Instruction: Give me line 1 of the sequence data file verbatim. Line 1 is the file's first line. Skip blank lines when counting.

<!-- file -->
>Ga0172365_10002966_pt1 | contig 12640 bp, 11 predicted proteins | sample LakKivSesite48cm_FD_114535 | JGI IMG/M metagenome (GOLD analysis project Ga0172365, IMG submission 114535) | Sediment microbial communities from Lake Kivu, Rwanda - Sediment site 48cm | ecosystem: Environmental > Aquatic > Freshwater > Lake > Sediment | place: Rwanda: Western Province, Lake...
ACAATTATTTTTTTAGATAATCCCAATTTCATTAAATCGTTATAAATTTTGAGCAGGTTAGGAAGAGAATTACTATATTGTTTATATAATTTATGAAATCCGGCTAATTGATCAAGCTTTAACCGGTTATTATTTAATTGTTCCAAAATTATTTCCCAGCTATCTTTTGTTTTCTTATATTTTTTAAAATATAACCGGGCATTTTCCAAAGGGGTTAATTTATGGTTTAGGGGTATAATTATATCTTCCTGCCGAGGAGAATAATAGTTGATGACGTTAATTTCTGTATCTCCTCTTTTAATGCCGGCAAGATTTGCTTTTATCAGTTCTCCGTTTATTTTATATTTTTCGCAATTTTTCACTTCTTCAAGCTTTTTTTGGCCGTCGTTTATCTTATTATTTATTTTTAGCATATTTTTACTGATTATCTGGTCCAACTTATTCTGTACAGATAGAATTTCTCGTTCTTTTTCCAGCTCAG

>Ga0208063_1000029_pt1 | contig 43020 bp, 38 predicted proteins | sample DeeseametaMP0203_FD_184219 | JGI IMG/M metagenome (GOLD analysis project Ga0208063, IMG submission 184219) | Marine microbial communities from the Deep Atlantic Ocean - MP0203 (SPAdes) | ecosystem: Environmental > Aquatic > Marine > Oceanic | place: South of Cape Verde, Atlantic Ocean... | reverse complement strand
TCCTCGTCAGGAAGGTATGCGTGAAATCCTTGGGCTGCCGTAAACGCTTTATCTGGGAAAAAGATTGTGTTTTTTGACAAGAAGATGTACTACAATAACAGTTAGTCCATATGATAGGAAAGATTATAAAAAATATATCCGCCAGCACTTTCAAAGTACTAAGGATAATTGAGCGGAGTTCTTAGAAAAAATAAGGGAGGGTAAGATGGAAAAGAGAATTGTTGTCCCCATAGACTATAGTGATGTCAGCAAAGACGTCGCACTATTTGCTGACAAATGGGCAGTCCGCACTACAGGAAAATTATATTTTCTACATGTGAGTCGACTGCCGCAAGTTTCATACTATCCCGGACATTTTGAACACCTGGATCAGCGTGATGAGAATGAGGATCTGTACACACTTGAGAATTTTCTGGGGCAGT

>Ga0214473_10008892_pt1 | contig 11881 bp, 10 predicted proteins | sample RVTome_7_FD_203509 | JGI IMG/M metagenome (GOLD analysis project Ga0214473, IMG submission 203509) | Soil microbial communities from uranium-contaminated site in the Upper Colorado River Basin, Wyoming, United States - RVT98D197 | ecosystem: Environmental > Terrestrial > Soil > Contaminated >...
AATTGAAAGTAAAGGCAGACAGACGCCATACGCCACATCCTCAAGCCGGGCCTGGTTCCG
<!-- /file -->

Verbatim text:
>Ga0172365_10002966_pt1 | contig 12640 bp, 11 predicted proteins | sample LakKivSesite48cm_FD_114535 | JGI IMG/M metagenome (GOLD analysis project Ga0172365, IMG submission 114535) | Sediment microbial communities from Lake Kivu, Rwanda - Sediment site 48cm | ecosystem: Environmental > Aquatic > Freshwater > Lake > Sediment | place: Rwanda: Western Province, Lake...